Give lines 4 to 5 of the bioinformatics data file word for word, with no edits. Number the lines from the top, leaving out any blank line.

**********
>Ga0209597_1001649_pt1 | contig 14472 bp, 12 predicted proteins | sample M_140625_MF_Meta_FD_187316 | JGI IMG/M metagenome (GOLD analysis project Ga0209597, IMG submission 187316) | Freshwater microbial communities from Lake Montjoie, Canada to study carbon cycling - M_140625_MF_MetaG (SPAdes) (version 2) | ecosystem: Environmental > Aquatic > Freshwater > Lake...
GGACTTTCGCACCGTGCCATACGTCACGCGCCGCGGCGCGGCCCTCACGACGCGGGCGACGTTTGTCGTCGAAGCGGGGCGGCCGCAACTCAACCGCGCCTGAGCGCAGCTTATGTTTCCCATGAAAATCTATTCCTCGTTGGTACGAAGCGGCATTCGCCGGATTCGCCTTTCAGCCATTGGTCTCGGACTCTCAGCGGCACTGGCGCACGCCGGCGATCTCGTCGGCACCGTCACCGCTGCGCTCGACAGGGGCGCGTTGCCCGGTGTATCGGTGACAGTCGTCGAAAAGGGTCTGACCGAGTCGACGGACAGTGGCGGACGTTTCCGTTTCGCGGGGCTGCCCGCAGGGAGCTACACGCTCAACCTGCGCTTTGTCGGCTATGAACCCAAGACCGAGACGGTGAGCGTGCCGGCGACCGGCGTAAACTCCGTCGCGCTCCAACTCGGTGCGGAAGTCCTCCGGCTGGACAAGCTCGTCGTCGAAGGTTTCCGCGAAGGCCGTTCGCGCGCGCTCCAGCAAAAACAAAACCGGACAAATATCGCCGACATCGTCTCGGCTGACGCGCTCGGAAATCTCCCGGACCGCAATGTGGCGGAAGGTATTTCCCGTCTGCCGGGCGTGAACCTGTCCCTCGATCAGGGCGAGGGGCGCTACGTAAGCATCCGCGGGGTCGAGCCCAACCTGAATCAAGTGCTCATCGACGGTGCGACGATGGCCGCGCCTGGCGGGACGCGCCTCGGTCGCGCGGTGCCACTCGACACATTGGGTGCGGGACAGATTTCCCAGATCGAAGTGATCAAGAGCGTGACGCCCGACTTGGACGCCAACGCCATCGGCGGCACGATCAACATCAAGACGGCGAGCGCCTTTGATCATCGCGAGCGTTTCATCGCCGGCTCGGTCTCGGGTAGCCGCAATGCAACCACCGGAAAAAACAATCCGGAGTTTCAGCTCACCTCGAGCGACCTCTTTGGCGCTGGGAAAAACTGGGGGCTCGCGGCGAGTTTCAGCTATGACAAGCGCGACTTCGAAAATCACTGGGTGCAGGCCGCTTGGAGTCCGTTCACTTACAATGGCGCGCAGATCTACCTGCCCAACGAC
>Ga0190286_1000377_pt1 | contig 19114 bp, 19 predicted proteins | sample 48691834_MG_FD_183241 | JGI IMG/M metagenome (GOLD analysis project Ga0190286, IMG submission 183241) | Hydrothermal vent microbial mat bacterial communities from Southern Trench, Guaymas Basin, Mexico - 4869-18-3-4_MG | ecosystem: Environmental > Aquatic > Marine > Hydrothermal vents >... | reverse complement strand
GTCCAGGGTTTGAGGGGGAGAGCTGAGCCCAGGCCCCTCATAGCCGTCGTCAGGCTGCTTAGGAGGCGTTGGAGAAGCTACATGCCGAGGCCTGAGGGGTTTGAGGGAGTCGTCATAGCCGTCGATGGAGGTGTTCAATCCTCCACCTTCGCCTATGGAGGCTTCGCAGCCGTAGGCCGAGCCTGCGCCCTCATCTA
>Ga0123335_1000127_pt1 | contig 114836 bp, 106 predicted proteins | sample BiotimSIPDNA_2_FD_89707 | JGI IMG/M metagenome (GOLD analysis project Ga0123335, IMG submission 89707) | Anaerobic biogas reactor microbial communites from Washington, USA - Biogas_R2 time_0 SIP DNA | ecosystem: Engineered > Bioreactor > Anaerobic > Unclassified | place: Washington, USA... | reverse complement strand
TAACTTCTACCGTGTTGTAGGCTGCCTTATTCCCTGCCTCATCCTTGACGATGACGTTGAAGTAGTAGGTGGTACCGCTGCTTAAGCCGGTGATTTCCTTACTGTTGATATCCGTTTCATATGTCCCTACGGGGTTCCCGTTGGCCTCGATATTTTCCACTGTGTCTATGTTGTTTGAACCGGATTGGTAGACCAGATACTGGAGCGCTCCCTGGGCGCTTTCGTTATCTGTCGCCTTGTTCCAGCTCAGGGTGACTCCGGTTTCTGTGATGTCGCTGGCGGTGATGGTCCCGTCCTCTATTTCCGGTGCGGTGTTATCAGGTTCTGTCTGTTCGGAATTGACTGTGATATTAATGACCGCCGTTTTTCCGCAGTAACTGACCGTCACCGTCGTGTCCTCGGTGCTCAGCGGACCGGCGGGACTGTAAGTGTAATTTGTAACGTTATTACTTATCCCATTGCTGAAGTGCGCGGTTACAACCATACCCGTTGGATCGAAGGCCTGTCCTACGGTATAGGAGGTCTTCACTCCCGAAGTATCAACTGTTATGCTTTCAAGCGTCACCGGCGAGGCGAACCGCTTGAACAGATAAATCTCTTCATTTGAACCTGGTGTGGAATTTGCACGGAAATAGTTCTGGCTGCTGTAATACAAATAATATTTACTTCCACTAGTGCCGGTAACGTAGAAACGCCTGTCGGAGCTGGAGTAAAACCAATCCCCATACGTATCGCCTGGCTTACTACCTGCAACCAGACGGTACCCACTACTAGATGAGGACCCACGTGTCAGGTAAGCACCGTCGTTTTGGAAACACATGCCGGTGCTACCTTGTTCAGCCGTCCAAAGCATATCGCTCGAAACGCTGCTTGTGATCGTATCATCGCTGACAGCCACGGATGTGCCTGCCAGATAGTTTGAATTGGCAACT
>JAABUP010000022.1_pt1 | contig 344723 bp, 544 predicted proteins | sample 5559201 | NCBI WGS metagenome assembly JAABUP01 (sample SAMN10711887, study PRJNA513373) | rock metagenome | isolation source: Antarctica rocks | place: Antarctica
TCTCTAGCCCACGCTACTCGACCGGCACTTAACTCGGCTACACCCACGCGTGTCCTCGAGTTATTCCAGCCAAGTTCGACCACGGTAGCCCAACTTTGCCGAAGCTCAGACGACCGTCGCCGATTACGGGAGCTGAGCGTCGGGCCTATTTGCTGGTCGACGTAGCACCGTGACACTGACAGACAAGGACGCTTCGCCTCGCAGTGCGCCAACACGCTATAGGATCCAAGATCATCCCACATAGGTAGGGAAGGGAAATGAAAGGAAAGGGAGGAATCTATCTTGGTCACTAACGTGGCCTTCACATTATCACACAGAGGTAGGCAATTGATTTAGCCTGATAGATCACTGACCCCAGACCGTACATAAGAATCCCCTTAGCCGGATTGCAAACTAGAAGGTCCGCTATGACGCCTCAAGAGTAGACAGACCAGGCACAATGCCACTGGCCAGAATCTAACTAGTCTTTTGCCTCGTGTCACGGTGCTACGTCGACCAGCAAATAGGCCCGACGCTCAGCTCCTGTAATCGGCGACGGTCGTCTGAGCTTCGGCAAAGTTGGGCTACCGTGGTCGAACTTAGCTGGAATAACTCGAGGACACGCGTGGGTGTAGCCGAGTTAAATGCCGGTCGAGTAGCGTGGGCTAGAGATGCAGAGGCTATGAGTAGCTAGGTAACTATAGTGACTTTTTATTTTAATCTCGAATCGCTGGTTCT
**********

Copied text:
GTCCAGGGTTTGAGGGGGAGAGCTGAGCCCAGGCCCCTCATAGCCGTCGTCAGGCTGCTTAGGAGGCGTTGGAGAAGCTACATGCCGAGGCCTGAGGGGTTTGAGGGAGTCGTCATAGCCGTCGATGGAGGTGTTCAATCCTCCACCTTCGCCTATGGAGGCTTCGCAGCCGTAGGCCGAGCCTGCGCCCTCATCTA
>Ga0123335_1000127_pt1 | contig 114836 bp, 106 predicted proteins | sample BiotimSIPDNA_2_FD_89707 | JGI IMG/M metagenome (GOLD analysis project Ga0123335, IMG submission 89707) | Anaerobic biogas reactor microbial communites from Washington, USA - Biogas_R2 time_0 SIP DNA | ecosystem: Engineered > Bioreactor > Anaerobic > Unclassified | place: Washington, USA... | reverse complement strand